-G.H. Hardy

i've read that hardy was very proud of the fact that he had never done anything "useful"... that's a good quote; is it from his autobiography?

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2)Eintstein did win it for his theory of the photo-electric effect, not relativity.

3)The earlier Nobel prizes in physics were more theoretical, but they all centered on quantum theory (as far as i can think of). Recently they have all become more centered on experimental work.

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Hmmm.

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selfAdjoint

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The Fields medal has a complicated system only a mathematician could love. It's only awarded every four years when the international mathematical congress is held. But they award four at a time, so it averages. The Fields medals are given for recent work and I think there's an age limit too, so the older mathematicans don't have the hope that sustained Wilczek, Gross, and Pollitser.

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arildno

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The prize level is about a million dollars, I think; the first to receive it, was Atiyah&Singer(?) for the index theorem.

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Ohhh! Nobel was a guy with very bad luck then. A mathematician and an astronomer. I wonder that the fact that there's no Nobel prize for architecture is because her wife ran away with an architect :surprisedi think there's a story of an astonomer running off with nobel's wife, which is why there isn't a nobel prize in astronomy.

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meteor said:Ohhh! Nobel was a guy with very bad luck then. A mathematician and an astronomer. I wonder that the fact that there's no Nobel prize for architecture is because her wife ran away with an architect :surprised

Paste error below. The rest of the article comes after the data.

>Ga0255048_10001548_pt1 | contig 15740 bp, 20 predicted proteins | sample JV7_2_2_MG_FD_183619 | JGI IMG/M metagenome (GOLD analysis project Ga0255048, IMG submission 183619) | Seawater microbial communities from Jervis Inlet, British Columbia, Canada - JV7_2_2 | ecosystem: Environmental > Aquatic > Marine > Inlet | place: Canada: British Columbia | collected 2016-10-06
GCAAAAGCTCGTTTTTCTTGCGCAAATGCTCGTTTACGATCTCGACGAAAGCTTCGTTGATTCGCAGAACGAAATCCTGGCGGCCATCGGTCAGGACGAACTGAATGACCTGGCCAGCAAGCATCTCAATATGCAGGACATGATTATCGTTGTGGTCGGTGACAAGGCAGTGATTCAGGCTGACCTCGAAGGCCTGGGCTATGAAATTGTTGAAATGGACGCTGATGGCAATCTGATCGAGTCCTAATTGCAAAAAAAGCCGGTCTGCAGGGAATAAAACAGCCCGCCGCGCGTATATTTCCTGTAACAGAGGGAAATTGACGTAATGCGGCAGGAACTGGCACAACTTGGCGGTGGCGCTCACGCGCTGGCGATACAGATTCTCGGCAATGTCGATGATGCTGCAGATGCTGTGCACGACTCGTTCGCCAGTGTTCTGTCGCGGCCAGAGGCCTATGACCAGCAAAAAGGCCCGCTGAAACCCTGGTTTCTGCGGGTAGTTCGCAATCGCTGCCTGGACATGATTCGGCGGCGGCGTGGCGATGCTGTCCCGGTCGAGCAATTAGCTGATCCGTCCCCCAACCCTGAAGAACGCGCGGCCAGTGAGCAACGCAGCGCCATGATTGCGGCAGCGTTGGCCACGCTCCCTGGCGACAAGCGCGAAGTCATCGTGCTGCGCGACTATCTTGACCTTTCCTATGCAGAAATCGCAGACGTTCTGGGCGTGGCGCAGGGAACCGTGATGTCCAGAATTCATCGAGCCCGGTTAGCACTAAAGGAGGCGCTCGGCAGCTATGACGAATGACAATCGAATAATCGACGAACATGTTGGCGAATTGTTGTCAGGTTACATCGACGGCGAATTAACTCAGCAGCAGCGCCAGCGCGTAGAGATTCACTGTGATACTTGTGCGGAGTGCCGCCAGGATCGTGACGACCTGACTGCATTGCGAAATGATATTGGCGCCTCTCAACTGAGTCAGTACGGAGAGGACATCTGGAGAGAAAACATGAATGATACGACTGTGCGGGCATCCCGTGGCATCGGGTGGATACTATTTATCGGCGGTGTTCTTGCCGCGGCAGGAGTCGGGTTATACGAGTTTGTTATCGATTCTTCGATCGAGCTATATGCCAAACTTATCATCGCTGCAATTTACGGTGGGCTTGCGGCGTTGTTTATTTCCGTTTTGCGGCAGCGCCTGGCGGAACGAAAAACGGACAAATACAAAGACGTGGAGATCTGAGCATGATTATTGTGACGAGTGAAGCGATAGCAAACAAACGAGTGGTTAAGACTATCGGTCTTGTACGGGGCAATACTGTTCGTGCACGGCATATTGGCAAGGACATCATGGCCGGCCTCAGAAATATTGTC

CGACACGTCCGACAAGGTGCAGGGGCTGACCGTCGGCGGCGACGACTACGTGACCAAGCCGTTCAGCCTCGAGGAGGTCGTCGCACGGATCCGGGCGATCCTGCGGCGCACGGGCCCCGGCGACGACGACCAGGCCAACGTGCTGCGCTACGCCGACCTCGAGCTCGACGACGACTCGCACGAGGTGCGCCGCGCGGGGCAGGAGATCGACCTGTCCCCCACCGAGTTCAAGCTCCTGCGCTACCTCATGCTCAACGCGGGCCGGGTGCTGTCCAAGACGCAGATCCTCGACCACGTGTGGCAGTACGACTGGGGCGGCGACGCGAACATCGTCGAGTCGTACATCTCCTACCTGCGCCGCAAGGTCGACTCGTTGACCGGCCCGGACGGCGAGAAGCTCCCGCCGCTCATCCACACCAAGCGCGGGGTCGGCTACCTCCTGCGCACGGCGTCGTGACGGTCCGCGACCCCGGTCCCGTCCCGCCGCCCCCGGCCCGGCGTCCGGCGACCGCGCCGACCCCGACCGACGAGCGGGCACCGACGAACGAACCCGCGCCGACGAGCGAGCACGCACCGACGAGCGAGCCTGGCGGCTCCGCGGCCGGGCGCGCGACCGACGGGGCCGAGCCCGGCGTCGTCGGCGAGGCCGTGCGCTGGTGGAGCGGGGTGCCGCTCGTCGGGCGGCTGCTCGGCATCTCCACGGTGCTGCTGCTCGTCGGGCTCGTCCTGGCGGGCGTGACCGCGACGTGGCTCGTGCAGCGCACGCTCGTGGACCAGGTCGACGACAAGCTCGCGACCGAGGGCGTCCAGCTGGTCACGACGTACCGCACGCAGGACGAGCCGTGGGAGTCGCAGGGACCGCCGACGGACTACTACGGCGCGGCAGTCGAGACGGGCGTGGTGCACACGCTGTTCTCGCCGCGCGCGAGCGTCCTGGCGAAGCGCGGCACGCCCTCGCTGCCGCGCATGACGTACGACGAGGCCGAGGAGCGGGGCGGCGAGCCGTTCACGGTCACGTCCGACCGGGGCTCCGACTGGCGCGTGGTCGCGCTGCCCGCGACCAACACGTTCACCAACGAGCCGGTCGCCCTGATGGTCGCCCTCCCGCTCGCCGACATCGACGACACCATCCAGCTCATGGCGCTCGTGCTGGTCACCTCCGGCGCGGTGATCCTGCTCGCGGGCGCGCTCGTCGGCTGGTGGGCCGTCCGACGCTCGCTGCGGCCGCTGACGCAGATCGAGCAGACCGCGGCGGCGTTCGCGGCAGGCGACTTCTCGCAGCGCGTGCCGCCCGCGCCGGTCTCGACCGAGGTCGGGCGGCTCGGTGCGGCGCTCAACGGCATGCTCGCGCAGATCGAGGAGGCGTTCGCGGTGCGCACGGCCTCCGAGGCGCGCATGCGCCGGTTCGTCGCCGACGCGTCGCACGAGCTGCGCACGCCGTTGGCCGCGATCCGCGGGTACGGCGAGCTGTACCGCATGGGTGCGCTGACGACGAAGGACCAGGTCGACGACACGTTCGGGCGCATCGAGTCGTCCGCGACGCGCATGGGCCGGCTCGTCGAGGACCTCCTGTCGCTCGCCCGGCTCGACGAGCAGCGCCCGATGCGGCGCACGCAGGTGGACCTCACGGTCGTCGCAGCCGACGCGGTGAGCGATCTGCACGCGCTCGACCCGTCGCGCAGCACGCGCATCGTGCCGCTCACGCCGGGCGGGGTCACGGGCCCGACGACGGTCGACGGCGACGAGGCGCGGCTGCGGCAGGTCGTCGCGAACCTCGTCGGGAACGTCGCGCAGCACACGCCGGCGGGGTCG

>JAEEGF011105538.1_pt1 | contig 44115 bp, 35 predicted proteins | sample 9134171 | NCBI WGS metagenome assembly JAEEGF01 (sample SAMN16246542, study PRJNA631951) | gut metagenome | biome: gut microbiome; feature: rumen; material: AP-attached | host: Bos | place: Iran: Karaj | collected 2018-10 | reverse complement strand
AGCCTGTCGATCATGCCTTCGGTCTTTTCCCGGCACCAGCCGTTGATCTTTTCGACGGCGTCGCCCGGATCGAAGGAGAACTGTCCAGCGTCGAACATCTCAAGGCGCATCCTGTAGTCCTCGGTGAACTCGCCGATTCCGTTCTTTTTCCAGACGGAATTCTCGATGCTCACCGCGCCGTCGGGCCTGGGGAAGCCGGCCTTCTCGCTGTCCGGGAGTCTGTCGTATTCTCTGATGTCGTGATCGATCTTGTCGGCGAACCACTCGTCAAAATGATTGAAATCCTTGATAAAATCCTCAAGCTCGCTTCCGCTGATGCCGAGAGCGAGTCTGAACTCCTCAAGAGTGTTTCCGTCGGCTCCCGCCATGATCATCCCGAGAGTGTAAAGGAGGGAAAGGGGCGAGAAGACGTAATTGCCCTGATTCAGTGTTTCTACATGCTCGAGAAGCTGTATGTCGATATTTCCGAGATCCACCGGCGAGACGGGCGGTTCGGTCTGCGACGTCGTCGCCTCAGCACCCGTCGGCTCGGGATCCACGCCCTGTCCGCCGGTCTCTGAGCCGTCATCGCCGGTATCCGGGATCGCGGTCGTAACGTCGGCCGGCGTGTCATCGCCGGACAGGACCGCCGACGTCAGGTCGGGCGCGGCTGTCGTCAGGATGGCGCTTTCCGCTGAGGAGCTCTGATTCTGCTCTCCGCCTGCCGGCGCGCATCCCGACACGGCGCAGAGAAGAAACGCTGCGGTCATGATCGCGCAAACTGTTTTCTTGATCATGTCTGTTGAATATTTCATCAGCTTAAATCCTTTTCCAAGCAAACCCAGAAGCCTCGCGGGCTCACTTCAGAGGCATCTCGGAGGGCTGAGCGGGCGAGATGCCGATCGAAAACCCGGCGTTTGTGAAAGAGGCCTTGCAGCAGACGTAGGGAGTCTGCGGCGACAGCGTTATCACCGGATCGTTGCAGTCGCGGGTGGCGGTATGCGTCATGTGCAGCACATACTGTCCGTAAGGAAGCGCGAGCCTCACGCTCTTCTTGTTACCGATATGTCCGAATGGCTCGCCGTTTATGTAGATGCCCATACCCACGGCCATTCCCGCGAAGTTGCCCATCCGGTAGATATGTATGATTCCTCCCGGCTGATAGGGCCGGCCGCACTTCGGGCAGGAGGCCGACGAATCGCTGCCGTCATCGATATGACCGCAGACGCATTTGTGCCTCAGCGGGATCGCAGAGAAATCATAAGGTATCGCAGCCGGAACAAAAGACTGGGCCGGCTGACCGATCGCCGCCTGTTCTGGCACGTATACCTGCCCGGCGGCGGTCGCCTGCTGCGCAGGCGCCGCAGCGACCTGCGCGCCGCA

i don't know whether that's true or not, but an astronomy student definitely said in class that there's a story about nobel's wife running off with an astronomer

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selfAdjoint said:

The Fields medal has a complicated system only a mathematician could love. It's only awarded every four years when the international mathematical congress is held. But they award four at a time, so it averages. The Fields medals are given for recent work and I think there's an age limit too, so the older mathematicans don't have the hope that sustained Wilczek, Gross, and Pollitser.

There is an age limit, because the medal is meant to honor those who have made great achievements, and have the potential to make further achievements.

Economics was added in the 1960s, long after the death of Nobel. But it still doesn't seem likely that a Mathematics category will be added, becuase the prize is meant to honor those who have greatly advanced mankind with their work, ergo, and this has been the case, any mathemtician that would win would ahve to win for the application of their work. This would then fall under the category of the realm of application, say physics, economics, etc., which is how mathematicians have won prizes in the past. There would not be a logical reason for a purely mathmetical "discovery" to be awarded a prize, until it was shown to have significantly advanced mankind, which means it would ahve been applied, but the advancement of mankind then occured in the are of application, not in the realm of mathematics. This is why there is not, and probably never will be, a nobel prize for mathematics.

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But it still doesn't seem likely that a Mathematics category will be added, becuase the prize is meant to honor those who have greatly advanced mankind with their work, ergo, and this has been the case, any mathemtician that would win would ahve to win for the application of their work. This would then fall under the category of the realm of application, say physics, economics, etc., which is how mathematicians have won prizes in the past. There would not be a logical reason for a purely mathmetical "discovery" to be awarded a prize, until it was shown to have significantly advanced mankind, which means it would ahve been applied, but the advancement of mankind then occured in the are of application, not in the realm of mathematics. This is why there is not, and probably never will be, a nobel prize for mathematics.

What does literature do to significantly advance mankind?

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gravenewworld said:What does literature do to significantly advance mankind?

Good question. However, I will say that a certain book (it was a science book, so I doubt it would be considered literature) literally changed my life. Because of it I got into computers and science even more than I was before. Now I'm studying it when, before I read the book, I wasn't planning to.